The race lacked a stage that truly suited a break, which meant that teams competing without a sprinter or a pure climber were left to automatically race for points rather than prizes. Ewan, despite Bora's best efforts, lacked competition, and while Orica will lose little sleep over this, the organisation may wish to attract a deeper pocket of sprinters for next year. That's not to say the race isn't the perfect season opener. The weather, the organisation, and the adoring fans make this one of the biggest races in the world. Porte may come back in 2018 and be just as impressive, but for the 20th anniversary to do the race justice, a few tweaks could be made. (DB)
Crowd's were slightly down in 2017 compared to 2016 but the South Australian scenery was beautiful as always (Tim de Waele/TDWSport.com)
New approach, new success for UniSA-Australia
The sole wild card team for the 19th edition of the race, UniSA-Australia fielded a seven-man squad that contained five of the six youngest riders in the race. Four of those riders were also making their WorldTour debuts but under the new guidance of director sportif, Brad McGee the team forwent its previous tactics of 'attack, attack, attack' to concentrate on the general classification, and if that goal was on track, the team classification.
19-year-old Michael Storer’s 15th place on GC and Nathan Earle’s 11th place help to secure the team classification ahead of the 18 WorldTour teams with Movistar over one minute in arrears. While it was the third team classification by UniSA at the race, following success in 2004, 2006 and 2007, it is the first time the composite squad has achieved the feat when they race has been held at WorldTour level.
The majority of the U23 riders on the team will again pull on the national jersey at this weekend’s Cadel Evans Great Ocean Race Road, and next week’s Herald Sun Tour with the peloton a little more aware of their capabilities and refusal to be intimated by seasoned WorldTour professionals. Cam Meyer’s presence in the stage 4 breakaway seemed like a throwback considering the 2017 tactics of UniSA-Australia, as he was rewarded with the combativity prize. Having won stages and wore jerseys in previous years, this year’s Tour Down Under may just usher in a new standard of approach for UniSA-Australia who could call upon the likes of Sam Jenner, Storer, Callum Scotson, Jai Hindley and Lucas Hamilton for a few more years before the step up into the pro ranks. (ZW)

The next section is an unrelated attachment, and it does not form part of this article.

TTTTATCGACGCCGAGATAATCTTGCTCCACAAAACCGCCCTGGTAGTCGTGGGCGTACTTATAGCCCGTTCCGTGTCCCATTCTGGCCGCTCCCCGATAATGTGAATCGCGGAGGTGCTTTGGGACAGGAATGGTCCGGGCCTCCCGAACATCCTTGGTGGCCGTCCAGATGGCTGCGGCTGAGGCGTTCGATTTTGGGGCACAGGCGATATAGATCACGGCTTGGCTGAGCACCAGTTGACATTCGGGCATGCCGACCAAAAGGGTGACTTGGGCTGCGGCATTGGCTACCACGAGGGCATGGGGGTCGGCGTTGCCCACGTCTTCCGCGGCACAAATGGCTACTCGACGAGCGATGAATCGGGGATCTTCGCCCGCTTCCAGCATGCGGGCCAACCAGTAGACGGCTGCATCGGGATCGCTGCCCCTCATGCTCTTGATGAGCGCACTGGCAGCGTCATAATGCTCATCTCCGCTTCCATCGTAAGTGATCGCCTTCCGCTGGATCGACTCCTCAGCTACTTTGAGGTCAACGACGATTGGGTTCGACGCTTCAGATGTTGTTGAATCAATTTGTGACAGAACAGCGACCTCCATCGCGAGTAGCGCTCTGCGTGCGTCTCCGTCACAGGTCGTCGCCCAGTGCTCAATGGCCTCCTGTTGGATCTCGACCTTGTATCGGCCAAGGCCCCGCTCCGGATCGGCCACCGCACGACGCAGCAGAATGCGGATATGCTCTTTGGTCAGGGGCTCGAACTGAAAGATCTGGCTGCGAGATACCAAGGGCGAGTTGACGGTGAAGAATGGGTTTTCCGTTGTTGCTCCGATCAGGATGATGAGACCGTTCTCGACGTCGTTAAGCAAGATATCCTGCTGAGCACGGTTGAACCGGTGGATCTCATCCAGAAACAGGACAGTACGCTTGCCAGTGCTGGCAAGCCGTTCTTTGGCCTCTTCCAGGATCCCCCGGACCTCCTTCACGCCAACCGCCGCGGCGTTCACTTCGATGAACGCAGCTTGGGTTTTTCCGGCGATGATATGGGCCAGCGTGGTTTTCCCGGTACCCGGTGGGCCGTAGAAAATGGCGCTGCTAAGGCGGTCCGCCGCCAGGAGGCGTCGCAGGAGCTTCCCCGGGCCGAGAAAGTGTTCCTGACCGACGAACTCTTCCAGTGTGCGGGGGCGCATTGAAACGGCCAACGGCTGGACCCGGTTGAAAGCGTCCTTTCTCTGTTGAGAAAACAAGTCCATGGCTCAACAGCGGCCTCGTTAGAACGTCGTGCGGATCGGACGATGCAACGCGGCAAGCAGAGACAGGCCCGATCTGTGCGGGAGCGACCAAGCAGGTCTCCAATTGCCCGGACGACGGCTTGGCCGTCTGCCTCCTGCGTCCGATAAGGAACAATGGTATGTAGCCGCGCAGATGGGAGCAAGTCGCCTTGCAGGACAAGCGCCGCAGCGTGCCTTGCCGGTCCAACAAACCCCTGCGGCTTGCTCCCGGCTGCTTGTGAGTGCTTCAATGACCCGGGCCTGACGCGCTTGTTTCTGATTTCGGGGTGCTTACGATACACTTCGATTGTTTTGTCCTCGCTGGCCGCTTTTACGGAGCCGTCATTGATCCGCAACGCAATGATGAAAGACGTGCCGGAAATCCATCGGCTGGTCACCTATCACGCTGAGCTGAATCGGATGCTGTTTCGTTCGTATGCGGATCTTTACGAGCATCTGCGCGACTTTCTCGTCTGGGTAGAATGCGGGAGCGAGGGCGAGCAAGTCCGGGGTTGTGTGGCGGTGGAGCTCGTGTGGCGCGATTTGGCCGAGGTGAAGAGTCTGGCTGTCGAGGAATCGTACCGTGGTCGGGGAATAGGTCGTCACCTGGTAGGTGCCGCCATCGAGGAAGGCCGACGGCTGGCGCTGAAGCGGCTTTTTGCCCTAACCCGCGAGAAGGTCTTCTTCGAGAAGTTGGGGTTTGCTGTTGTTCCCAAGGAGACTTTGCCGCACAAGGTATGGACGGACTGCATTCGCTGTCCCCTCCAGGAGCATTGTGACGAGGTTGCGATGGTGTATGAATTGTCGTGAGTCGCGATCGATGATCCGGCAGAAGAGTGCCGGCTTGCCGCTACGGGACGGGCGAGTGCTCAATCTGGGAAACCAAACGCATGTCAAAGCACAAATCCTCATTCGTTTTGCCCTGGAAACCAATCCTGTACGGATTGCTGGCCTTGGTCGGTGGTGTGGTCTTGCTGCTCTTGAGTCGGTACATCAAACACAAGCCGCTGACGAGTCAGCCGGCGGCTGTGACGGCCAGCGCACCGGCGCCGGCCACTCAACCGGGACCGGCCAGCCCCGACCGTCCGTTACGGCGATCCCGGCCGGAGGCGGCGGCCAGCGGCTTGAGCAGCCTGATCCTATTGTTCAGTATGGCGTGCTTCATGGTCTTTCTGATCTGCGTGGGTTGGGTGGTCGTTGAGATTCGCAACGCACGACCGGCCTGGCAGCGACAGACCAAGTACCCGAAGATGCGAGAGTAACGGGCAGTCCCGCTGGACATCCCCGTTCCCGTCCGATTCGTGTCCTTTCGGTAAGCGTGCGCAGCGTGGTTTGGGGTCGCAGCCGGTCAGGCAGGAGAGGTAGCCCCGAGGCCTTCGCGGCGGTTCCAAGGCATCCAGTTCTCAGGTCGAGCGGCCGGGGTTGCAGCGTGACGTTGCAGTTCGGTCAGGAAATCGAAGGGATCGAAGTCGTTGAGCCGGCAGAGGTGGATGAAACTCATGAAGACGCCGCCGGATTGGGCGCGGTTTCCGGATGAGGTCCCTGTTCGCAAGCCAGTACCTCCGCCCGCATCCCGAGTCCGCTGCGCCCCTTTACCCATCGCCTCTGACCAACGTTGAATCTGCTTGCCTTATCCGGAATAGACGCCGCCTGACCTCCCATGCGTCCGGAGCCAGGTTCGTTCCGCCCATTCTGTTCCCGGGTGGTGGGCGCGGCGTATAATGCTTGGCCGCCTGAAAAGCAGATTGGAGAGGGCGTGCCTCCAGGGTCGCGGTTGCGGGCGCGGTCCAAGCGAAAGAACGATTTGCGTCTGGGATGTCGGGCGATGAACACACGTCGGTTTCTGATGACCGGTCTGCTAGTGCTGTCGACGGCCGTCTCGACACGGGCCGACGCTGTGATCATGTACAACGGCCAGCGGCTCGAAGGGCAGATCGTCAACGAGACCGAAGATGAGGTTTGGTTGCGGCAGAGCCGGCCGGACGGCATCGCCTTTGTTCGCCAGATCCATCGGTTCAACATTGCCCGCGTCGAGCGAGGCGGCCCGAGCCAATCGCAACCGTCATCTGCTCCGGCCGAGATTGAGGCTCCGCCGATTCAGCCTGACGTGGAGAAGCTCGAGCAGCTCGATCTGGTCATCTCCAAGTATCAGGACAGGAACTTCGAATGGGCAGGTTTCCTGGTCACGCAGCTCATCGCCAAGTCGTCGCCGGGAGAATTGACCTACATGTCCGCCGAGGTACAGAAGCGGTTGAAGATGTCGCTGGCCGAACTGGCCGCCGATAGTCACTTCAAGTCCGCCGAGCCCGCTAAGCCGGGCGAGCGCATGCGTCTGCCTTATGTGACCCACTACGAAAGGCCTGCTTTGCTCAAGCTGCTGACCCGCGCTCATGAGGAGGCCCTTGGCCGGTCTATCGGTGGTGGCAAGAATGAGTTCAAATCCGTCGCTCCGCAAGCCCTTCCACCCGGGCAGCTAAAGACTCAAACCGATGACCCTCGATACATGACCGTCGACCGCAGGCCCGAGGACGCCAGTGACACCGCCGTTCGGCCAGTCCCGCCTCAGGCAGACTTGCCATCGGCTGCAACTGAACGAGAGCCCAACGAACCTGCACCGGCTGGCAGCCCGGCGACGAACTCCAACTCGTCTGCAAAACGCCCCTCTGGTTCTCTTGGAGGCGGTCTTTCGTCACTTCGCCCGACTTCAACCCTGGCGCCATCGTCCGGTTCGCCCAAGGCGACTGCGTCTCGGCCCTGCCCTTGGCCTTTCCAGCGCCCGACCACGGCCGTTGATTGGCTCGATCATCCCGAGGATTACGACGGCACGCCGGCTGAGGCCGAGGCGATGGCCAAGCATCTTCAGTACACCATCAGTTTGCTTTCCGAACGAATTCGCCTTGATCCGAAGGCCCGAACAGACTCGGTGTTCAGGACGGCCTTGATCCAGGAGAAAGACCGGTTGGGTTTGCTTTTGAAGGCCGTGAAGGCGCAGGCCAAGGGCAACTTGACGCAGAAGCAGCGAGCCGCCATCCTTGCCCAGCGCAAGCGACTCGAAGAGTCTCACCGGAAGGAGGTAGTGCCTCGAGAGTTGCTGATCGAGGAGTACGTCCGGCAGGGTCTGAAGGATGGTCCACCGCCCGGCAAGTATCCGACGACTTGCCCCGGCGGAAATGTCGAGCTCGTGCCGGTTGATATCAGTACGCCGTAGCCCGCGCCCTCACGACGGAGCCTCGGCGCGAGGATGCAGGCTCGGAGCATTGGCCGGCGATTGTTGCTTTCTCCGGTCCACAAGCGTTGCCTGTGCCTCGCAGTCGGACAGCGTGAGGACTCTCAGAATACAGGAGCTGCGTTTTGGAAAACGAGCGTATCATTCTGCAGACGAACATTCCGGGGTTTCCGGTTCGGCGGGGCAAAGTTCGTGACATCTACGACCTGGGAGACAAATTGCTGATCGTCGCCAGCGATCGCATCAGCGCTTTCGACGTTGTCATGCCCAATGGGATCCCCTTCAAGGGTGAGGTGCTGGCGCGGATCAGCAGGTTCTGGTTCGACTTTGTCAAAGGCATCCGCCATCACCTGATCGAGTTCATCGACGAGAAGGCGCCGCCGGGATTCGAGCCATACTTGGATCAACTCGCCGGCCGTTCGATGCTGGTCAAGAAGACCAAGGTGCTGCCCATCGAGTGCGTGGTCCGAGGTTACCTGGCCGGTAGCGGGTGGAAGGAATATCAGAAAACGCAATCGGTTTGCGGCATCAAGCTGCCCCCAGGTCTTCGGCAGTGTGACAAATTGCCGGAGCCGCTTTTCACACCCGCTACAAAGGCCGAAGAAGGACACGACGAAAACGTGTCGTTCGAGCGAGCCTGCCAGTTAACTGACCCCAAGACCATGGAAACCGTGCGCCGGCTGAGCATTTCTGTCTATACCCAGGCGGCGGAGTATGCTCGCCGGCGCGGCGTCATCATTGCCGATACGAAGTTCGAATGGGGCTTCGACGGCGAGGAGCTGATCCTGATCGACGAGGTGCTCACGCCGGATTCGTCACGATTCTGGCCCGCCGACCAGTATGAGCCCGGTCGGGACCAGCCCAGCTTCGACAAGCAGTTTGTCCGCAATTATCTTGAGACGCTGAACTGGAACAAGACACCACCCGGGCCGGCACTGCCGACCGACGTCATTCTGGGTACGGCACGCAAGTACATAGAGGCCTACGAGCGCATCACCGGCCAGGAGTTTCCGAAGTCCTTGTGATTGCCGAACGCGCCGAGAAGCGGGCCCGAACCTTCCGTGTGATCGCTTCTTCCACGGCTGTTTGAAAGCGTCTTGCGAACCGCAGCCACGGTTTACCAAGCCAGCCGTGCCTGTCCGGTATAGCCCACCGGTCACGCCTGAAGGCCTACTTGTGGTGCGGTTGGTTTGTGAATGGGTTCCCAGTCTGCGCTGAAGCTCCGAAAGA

Cam Meyer joins Jack Bauer on the podium on stage 4 after a day in the break (Tim de Waele/TDWSport.com)
In 2010, Peter Sagan was an anonymous neo-pro making his debut in the WorldTour with Liquigas. In 2017, he was the star attraction at the race and became the first rider to be honoured at the annual ‘legends dinner’ while partaking in the event. There was no stage win or visits to the podium but Sagan showed several talents that aren’t necessarily on show at the Classics or Tour de France all while pleasing the fans and doing the rainbow jersey proud.
Australian Jay McCarthy repeatedly spoke of Sagan’s capabilities as a road captain across the week and how the Slovakian was keeping him cool and focused in his bid for the podium. Needing three bonus seconds on the final stage to bump Nathan Haas from the podium, Sagan lead out McCarthy for the bonuses then swept up second place, playing the domestique role to perfection. It was an act that McCarthy is unlikely to forget any time soon, and he will repay the favour to Sagan back in Europe.
The Australian fans would have preferred to have seen a Sagan victory rather than the world champion on domestique duty but judging by the number of selfies and fancy dress outfits, he has nevertheless made a mark Down Under, inspiring a new generation to get on the bike. (ZW)
Peter Sagan rides in the Bora-Hansgrohe train during the Tour Down Under (Tim de Waele/TDWSport.com)